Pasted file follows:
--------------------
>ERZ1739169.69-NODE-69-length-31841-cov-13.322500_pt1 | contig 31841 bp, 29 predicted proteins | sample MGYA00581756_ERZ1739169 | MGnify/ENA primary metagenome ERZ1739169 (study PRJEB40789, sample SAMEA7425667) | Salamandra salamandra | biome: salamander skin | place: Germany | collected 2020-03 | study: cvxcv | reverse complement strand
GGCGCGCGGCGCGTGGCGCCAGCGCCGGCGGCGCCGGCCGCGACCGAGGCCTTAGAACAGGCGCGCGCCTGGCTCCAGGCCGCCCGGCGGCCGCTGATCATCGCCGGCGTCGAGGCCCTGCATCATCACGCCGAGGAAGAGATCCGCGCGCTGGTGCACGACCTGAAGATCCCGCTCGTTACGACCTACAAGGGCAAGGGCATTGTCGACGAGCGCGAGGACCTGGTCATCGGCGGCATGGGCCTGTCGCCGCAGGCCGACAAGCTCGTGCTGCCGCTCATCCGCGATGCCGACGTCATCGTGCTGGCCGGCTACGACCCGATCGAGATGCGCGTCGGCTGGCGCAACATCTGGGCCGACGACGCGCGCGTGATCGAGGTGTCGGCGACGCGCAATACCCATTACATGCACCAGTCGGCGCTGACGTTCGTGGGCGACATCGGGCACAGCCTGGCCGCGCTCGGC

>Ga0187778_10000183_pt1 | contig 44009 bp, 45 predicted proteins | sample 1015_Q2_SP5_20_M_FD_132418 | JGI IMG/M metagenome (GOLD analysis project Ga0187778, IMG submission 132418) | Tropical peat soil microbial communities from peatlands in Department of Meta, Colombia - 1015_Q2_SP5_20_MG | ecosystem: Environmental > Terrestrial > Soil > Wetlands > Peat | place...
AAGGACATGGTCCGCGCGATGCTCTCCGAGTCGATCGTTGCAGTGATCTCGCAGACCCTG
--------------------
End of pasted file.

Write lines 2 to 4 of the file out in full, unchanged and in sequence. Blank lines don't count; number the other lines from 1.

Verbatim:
GGCGCGCGGCGCGTGGCGCCAGCGCCGGCGGCGCCGGCCGCGACCGAGGCCTTAGAACAGGCGCGCGCCTGGCTCCAGGCCGCCCGGCGGCCGCTGATCATCGCCGGCGTCGAGGCCCTGCATCATCACGCCGAGGAAGAGATCCGCGCGCTGGTGCACGACCTGAAGATCCCGCTCGTTACGACCTACAAGGGCAAGGGCATTGTCGACGAGCGCGAGGACCTGGTCATCGGCGGCATGGGCCTGTCGCCGCAGGCCGACAAGCTCGTGCTGCCGCTCATCCGCGATGCCGACGTCATCGTGCTGGCCGGCTACGACCCGATCGAGATGCGCGTCGGCTGGCGCAACATCTGGGCCGACGACGCGCGCGTGATCGAGGTGTCGGCGACGCGCAATACCCATTACATGCACCAGTCGGCGCTGACGTTCGTGGGCGACATCGGGCACAGCCTGGCCGCGCTCGGC

>Ga0187778_10000183_pt1 | contig 44009 bp, 45 predicted proteins | sample 1015_Q2_SP5_20_M_FD_132418 | JGI IMG/M metagenome (GOLD analysis project Ga0187778, IMG submission 132418) | Tropical peat soil microbial communities from peatlands in Department of Meta, Colombia - 1015_Q2_SP5_20_MG | ecosystem: Environmental > Terrestrial > Soil > Wetlands > Peat | place...
AAGGACATGGTCCGCGCGATGCTCTCCGAGTCGATCGTTGCAGTGATCTCGCAGACCCTG